One of the really wonderful things about the Serenity Prayer is that it’s a big reminder on Who is really in control, and thanks be to God, it is NOT me.   That is a liberating statement.  The fate of the free world does not hinge upon whether or not things go my way or whether or not I screw things up or even if I forget to do things.  It really has absolutely nothing to do with me, so I am free to play word games on the DS and to turn up the volume on the TV when Jerry starts in on his drunk and stupid diatribes in the middle of the night.

As a child growing up with a Very Strict old-school Catholic mother (someday I will have to expound on old-school Catholic motherhood for those who never had the distinct privilege of enduring purgatory here on Earth) there were Acceptable and Non-Acceptable prayers. 

Acceptable prayers were: The Our Father (without the “and thine is the Kingdom, the power, and the glory, forever and ever” line that the “heathen Protestants” add on,) and the Hail Mary.  You could never go wrong, if you were asked to pray, if you said either the Catholic version of the Our Father, or the Hail Mary. 

Unless of course, you were asked to say Grace, which had to be Catholic Grace.  No “Protestant heathen” Grace, such as, “God is great, God is good and we thank Him for our food.”  You dared not even to use the longer Lutheran Grace which is often sung, and starts out with, “Praise God from Whom All Blessings Flow.”  It had to be the “Bless Us Our Lord, for These Thy Gifts” prayer, that’s Catholic Grace, and Mom liked to always add a few lines on the end of  it about her friend Judy’s boils, or about starving kids in Africa, or a thinly veiled nag fest on how Dad needed to stop smoking (he eventually did do that) and straighten up and go to Mass and be converted to Catholicism (don’t see that happening, ever.)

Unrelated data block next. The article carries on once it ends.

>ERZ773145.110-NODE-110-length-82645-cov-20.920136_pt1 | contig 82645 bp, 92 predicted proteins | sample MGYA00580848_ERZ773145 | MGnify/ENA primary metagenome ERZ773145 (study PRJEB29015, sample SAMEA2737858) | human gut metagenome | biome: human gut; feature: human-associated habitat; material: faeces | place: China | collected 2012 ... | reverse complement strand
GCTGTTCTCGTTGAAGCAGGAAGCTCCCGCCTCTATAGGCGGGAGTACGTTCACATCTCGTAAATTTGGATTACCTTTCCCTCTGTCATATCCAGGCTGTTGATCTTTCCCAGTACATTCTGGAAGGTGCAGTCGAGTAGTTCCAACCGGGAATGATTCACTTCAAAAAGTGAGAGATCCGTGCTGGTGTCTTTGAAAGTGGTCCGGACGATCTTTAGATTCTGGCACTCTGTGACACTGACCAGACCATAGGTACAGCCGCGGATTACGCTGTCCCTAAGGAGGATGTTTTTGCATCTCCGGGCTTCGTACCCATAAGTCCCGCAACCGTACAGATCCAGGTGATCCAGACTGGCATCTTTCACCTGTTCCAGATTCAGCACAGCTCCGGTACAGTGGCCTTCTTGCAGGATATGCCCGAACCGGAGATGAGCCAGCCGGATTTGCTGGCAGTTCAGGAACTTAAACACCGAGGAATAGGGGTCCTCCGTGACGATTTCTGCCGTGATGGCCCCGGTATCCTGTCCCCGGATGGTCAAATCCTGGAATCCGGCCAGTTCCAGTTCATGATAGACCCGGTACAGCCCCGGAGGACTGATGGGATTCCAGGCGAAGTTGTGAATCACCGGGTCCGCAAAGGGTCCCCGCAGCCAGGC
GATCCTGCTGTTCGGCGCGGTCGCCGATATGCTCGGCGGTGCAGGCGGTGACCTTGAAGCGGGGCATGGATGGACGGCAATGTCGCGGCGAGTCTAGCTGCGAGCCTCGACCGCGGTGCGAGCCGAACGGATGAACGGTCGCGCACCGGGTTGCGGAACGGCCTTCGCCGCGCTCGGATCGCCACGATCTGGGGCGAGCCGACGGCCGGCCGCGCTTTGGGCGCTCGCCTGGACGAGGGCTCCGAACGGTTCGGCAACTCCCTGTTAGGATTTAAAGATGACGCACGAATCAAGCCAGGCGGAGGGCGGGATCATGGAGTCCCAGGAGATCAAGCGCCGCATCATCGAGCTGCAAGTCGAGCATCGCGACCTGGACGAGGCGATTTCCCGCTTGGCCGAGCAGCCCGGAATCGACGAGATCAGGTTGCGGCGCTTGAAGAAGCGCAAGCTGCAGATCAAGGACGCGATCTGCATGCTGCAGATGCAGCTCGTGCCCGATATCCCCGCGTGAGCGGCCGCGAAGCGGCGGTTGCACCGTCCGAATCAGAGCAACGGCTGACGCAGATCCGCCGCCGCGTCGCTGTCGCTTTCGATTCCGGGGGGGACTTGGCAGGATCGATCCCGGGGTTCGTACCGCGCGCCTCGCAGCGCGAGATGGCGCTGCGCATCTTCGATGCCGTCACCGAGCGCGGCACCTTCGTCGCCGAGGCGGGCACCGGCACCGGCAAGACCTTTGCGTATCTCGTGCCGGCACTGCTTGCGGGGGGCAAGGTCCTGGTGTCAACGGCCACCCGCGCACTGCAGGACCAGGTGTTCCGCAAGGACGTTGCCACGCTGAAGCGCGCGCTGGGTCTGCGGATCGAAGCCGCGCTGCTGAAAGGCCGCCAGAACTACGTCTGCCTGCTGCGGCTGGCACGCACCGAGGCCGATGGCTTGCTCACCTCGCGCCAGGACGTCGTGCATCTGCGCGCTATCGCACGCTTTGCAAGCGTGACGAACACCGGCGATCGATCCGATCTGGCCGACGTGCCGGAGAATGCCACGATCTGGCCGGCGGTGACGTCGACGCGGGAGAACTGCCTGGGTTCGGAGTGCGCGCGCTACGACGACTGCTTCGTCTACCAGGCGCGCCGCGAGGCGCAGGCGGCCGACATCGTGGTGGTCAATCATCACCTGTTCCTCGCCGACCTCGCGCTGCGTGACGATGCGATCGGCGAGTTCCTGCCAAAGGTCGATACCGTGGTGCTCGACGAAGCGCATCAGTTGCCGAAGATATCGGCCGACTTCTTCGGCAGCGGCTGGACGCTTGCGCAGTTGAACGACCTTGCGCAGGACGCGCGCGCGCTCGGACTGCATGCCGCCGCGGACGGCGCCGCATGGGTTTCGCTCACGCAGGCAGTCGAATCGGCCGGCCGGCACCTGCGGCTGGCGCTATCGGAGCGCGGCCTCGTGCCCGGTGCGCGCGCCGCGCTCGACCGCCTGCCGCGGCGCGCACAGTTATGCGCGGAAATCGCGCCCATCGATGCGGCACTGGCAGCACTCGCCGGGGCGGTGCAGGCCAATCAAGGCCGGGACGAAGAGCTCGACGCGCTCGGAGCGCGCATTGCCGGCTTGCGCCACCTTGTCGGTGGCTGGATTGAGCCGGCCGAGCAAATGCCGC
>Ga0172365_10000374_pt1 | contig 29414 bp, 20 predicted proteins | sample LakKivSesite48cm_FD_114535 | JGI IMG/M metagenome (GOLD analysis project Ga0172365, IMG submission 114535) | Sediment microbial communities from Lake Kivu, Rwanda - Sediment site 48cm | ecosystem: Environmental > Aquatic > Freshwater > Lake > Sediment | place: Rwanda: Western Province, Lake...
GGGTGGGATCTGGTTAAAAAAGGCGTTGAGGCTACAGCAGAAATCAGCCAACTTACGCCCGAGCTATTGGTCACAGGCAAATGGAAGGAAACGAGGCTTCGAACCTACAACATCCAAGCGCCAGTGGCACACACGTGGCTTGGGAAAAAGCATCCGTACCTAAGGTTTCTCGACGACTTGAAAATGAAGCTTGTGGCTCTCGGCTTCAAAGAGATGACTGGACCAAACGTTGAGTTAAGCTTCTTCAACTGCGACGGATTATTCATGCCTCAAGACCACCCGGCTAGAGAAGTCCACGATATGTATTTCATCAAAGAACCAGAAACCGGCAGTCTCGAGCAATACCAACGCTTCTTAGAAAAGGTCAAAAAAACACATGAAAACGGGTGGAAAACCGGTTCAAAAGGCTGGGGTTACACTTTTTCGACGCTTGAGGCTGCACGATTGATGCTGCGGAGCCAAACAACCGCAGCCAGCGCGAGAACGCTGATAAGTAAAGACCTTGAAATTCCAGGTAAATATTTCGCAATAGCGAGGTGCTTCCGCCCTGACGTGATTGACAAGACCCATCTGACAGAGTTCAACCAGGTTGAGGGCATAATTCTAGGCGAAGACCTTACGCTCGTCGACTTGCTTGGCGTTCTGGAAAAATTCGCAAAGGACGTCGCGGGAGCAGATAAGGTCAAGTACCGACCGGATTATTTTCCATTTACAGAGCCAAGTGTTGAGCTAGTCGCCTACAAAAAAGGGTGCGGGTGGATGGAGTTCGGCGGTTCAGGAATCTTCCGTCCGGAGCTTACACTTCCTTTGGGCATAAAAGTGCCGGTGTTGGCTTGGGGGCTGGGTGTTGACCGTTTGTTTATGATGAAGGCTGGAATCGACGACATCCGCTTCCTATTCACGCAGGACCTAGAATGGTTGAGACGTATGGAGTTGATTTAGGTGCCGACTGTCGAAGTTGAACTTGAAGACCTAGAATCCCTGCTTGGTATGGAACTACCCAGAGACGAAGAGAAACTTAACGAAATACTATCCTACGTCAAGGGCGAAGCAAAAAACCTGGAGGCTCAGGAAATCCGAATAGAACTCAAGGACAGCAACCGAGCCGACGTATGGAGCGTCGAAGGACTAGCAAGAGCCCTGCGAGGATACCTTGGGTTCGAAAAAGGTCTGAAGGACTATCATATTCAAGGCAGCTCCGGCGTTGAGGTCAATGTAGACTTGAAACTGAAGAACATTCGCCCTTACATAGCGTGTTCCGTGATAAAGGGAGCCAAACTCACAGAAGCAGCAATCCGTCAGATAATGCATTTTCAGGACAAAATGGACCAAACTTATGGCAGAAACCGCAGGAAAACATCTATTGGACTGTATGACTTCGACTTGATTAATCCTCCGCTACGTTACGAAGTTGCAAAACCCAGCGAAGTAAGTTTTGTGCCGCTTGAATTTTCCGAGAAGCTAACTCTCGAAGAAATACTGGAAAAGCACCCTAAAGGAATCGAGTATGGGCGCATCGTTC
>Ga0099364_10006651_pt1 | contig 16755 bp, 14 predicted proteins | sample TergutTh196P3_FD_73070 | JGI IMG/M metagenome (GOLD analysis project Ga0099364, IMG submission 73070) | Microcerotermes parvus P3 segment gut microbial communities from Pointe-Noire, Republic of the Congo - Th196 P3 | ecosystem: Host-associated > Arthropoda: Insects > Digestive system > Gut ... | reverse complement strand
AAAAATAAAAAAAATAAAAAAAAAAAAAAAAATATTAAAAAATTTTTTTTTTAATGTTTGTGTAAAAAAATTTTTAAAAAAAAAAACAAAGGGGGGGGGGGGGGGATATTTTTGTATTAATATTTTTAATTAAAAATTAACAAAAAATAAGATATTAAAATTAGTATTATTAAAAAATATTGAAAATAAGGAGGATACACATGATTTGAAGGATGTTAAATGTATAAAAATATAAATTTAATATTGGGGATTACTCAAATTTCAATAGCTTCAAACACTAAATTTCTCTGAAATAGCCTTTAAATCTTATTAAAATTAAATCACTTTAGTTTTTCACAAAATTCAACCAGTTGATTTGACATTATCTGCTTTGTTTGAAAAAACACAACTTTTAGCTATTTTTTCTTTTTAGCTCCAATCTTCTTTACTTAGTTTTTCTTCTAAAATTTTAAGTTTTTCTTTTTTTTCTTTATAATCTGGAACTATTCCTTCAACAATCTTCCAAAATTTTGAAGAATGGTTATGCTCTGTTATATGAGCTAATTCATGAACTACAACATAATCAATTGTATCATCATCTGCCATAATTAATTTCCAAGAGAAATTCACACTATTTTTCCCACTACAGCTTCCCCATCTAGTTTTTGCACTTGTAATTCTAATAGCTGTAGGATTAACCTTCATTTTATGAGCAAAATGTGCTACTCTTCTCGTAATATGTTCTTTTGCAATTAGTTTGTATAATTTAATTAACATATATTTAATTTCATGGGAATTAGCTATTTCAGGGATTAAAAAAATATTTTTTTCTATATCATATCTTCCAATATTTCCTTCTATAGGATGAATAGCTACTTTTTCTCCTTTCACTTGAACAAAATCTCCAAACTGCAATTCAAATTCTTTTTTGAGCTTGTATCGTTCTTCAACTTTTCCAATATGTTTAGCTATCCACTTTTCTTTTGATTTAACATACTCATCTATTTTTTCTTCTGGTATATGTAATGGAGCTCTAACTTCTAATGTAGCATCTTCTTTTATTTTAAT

Acceptable Prayer also included confession.  It was OK to tell God how nasty you were for having fantasies about sending your sadistic older sister to Africa with the starving kids, or how you got the telemarketers to quit calling the house by telling them Mom is not home because she’s been committed to the Asylum for the Insane, and she won’t be back for a year or two. 

Non-Acceptable Prayers included such things as:

“Protestant heathen” prayers, unless you were praying for the “Protestant heathens’ ” conversion.

Praying for stuff for yourself such as money, a pony, a remotely human looking boyfriend, a dirt bike, clean socks, or new clothing that actually fits, of your own choosing.  You weren’t supposed to waste God’s time with your selfish demands when there were far more pressing problems in the world such as Judy with her boils, Dad puffing away on cigarettes whilst being a “Protestant heathen,”  and  of course, there’s starving kids in Africa.

Praying for retribution- even if your sisters really do deserve to either be sent to Africa or to be abducted by space aliens, and even if the boys who put the used condom in your book bag really should wake up with a wicked case of jock itch for their trouble.

I prayed for a lot of crazy things when I was a child, and if I were God (in retrospect) I would have had to say no also.  It’s probably a good thing that my sisters didn’t end up in Africa.  They’d have gotten wicked sunburn.  Nobody in their right mind would have given me a Porsche 911 when I was 16 either.   Nobody in their right mind would give me a Porsche 911 now that I’m 42.  The distressed Subaru DL with its vicious oil leak, and four different sizes and tread patterns of tires, that I did end up with when I was 16, was oddly sufficient.  But “no” is an answer.  I prayed to be tall.  I’m 5’4′, the perfect height for “petite” pants to be high waters and for “regular” pants to drag the ground.   God has a sense of humor.  I prayed to be physically attractive, or at least not to have “the face that stopped a thousand trucks.”  I have the proportions of a mutant troll, and I have a face and hair combo that would scare the bejesus out of small children and dogs if not for hair color and strategically placed makeup.  Again, God has a sense of humor.